Botallack – St. Just Area of Cornwall:
This is an old mining village near St. Just that was featured in the “Poldark” television series. It hosts a pub named “The Queen’s Arms” and was home to many coppyer and tin mines. Its main mine, the Botallack Head Mine, closed down in 1895. The scenic ruins of the Crowns Mine hear here is a tourist hotspot for the mine and old engine houses. From 1907-1914 the mines were reworked for arsenic. The mines in the area are now protected by the National Trust. The area is also home to the mineral “Botallackite”.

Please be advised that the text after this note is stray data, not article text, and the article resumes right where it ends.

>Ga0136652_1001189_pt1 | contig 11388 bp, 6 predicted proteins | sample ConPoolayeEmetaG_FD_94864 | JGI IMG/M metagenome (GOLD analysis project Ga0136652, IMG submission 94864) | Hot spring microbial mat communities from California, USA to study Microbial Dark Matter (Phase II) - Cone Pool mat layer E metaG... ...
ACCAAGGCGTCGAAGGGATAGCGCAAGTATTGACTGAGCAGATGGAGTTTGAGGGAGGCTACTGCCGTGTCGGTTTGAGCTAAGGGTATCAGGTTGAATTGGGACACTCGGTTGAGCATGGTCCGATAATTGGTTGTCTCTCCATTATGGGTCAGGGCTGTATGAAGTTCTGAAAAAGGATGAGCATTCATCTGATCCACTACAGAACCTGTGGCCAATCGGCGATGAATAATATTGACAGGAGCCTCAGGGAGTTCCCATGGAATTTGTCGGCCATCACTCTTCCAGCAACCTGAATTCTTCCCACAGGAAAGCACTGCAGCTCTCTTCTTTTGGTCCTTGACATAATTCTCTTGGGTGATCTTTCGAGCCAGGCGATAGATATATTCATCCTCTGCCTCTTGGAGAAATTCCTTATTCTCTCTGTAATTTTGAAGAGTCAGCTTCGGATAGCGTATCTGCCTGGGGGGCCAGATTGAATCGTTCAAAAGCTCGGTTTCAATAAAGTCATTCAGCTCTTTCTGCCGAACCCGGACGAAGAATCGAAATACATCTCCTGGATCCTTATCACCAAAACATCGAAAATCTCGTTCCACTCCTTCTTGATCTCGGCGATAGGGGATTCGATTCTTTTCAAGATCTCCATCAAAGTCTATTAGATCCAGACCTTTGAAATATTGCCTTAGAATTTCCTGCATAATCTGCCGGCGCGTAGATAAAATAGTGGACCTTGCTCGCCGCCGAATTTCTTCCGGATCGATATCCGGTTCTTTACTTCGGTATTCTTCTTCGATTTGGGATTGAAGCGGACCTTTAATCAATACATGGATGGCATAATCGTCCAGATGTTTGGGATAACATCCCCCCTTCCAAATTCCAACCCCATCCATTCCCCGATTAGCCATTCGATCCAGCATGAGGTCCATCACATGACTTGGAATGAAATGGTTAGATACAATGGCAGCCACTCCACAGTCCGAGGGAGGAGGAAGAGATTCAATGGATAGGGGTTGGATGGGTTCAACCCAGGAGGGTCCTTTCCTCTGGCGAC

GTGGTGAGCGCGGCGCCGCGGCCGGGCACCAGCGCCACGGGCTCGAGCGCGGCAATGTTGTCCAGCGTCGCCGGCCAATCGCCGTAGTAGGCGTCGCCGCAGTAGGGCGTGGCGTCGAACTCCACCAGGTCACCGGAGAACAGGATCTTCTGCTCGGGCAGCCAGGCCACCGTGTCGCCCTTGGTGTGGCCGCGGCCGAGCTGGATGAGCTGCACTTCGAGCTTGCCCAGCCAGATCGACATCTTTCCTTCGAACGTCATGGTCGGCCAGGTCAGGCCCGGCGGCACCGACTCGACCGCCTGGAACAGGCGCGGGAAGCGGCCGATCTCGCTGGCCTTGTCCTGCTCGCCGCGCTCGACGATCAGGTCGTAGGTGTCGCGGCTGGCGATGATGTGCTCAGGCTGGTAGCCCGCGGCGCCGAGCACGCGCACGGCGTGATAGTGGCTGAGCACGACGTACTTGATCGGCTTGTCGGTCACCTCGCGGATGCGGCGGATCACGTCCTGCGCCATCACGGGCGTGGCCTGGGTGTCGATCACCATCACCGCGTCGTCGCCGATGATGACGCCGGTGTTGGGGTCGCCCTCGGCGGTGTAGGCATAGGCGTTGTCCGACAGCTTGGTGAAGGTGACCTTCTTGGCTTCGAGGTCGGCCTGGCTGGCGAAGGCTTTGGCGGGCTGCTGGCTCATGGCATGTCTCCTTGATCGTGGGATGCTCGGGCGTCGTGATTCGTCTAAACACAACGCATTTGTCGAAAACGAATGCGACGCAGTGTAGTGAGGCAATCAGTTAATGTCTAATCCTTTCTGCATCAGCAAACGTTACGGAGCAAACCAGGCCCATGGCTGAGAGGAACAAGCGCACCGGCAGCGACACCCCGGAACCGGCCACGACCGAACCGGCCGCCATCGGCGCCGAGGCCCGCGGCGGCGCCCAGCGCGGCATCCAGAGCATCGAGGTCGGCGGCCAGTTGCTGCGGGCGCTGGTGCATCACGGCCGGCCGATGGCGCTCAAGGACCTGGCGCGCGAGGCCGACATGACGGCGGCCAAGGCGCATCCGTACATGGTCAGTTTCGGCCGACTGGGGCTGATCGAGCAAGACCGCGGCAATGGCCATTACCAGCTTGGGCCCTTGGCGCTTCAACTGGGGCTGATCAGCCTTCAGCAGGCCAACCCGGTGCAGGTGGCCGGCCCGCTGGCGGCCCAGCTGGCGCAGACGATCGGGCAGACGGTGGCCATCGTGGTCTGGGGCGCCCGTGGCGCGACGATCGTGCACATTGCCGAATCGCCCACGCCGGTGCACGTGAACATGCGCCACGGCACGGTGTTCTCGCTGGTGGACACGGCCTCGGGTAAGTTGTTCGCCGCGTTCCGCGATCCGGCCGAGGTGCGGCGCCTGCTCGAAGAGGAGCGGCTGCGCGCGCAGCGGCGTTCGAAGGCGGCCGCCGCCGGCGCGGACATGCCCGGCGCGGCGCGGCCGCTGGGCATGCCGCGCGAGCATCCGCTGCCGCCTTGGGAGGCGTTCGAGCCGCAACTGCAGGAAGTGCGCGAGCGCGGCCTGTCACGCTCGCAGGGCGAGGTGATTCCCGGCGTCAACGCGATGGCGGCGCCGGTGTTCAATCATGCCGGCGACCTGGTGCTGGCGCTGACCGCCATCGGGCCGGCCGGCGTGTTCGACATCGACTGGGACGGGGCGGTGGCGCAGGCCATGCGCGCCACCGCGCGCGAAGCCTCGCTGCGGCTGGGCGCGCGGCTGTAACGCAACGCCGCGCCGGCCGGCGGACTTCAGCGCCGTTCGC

Is the nearest town to the commercial resort “Land’s End”. It is located on the edge of the moors and close to the panoramic coastline about 8 miles from Penzance. It was once the center of tin mining and is now a tourist hotspot. The town is littered with granite cottages that are now vacation rentals. In the center of town is the Plain-an-Gwarry theater used for miracle plays in medieval times as well as the more recent Lafrowda Festival. A mile north of town is the “hooting carn or cairn” that is known to be haunted by a local group of witches led by Old Moll. It is believed underneath the cairn lies the Gump where demons fight and the Devil deposits lost souls. Its the town and civil parish that encompasses St. Just, Trewellard, Pendeen, and Kelynack. It has a population of approximately 4,690 (2001 census). The name for the town is after “St. Just” or “Justus” who was sent to England by Pope Gregory in 596 CE with Saint Augustine to convert the Anglo-Saxons. St. Just was consecrated Bishop in 604 and appointed to the see of Rochester by King Ethelbert of Kent. By 616 he was made Archbishop of Cantebury. The town served the mines of Boscaswell Downs, Balleswidden, Parknoweth, Boscean, Wheal Owles, Wheat boys, Levant, Botallack, and Geevor. It is a historical center for tourists wanting to learn about the history of Cornish mining.